5. It is better to not talk about difficult things with my partner so we won't disagree and cause conflict.
6. The concerns or problems I have will just go away on their own.
Do you recognize any of these? Do they sound familiar? If you or your partner have any of these assumptions, then now is the time to challenge those beliefs and do something different that will benefit your relationship.
Here are some healthy basic communication tips you can start using today:
1. First, before you jump right into a discussion, we recommend that you check in with your partner to see if it's a good time to talk. For example, it is typically not a good idea to bring up issues when your partner first walks in the door from work. If it is not a good time, then schedule the time to talk.
2. Focus on ONE issue or concern at a time. Often people start with one issue and then start adding in other issues including things from the past that are sometimes not even related to the main issue. Be careful and mindful of this...it's a very slippery slope!
3. When bringing up an issue or concern to your partner, use "I statements". This allows you to own your feelings and decreases the chance of your partner becoming defensive. For example, say "I felt _________ when you said or did___________."; instead of "YOU made me so (angry, sad, etc)!"
4. If the issue or concern has to do with your partner, focus on their behavior that is problematic. Please do not attack them as a person.
5. Make requests for change, not demands.
6. Try to discuss issues and concerns as they come up or in a timely manner instead of bottling them up and using them for an attack later.
7. Remember that everyone has their own beliefs, thoughts, perceptions, feelings, and "truths" regarding an issue or concern. Thus, when listening to your partner, get curious about their "truth" instead of trying to convince them that your "truth" is more "true" or important.
8. When listening to your partner, remind yourself that you did not (and cannot ever) cause your partner's feelings. Thus, there is no need to get defensive. They are just revealing and expressing their perceptions, feelings and "truths" to you.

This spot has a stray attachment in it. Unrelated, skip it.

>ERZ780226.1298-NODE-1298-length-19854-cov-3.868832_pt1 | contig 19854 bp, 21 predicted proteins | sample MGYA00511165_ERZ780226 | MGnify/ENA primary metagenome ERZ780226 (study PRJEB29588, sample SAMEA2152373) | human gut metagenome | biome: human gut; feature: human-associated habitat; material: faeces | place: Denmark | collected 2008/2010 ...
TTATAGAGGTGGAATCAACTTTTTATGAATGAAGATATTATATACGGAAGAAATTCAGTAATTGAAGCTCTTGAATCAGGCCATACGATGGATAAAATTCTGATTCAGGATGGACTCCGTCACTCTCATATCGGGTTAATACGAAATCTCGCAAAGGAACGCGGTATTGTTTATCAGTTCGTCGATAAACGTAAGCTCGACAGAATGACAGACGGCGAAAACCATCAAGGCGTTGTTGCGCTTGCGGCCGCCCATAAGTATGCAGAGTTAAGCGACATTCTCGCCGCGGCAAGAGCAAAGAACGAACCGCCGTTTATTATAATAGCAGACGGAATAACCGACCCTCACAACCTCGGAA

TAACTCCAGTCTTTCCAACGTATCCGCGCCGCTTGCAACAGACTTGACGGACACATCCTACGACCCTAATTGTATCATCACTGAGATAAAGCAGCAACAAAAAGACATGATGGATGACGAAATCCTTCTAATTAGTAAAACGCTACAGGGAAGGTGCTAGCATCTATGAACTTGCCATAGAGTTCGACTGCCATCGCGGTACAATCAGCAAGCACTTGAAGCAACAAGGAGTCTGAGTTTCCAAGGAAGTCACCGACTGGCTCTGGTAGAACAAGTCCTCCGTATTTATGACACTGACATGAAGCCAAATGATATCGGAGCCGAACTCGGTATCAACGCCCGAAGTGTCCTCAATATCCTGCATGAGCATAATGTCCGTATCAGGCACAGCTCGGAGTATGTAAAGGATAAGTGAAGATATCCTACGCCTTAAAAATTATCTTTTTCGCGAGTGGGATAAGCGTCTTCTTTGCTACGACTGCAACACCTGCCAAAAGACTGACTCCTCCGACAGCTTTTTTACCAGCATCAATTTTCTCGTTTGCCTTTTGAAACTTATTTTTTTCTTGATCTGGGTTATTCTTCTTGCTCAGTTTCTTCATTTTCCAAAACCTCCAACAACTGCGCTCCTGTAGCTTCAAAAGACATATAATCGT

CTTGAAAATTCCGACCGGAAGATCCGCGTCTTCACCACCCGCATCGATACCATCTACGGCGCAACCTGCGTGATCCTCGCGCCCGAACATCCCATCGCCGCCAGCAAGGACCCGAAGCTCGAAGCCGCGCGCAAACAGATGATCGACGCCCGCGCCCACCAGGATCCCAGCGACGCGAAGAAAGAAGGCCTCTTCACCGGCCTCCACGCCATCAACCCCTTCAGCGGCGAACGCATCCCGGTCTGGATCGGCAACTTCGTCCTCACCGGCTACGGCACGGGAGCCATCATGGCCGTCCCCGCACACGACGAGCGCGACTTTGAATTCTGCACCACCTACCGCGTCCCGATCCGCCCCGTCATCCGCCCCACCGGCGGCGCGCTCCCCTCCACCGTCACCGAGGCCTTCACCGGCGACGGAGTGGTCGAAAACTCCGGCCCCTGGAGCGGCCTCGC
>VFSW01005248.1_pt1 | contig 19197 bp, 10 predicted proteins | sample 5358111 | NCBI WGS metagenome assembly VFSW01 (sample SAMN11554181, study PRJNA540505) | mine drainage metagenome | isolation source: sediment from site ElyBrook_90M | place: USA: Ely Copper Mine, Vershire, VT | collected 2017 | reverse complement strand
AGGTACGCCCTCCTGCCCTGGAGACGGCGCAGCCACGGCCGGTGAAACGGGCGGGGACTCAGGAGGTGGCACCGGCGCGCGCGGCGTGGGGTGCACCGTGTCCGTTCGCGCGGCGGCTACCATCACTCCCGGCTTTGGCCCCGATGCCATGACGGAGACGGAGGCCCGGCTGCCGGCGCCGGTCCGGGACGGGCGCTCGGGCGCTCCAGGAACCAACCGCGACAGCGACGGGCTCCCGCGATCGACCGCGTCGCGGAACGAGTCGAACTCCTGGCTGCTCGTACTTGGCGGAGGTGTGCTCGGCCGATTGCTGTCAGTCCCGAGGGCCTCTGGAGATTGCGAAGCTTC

9. Ask questions, if needed, to help you understand your partner's perception of the issue/concern.
10. Then once you understand, sum it up and let them know you got it! Remember, understanding their perception and "truth" does NOT mean agreement on your part.
Practice using these tips on daily basis with neutral conversations (i.e. your day at work, your dreams in life, etc.). Please do not wait to try them out during your next argument. Remember the saying, "Practice makes perfect."
Copyright © 2008 by Chuck C. Bird and Jo-Ann H. Bird. All rights reserved in all media.
We are Board Certified Clinical Sexologists and relationship specialists that help couples discover more passion and connection in their relationships. We counsel/coach couples together which offers a unique and balanced male/female perspective and a combined coaching/therapy approach to helping our clients with a variety of relationship and sexual issues/concerns. As a happily married couple, in addition to our advanced education and training in relationship and sexuality issues, our knowledge of relationships also comes from true, real-life experience. Due to our last name and the work we do, we have become known as The Love Birds™.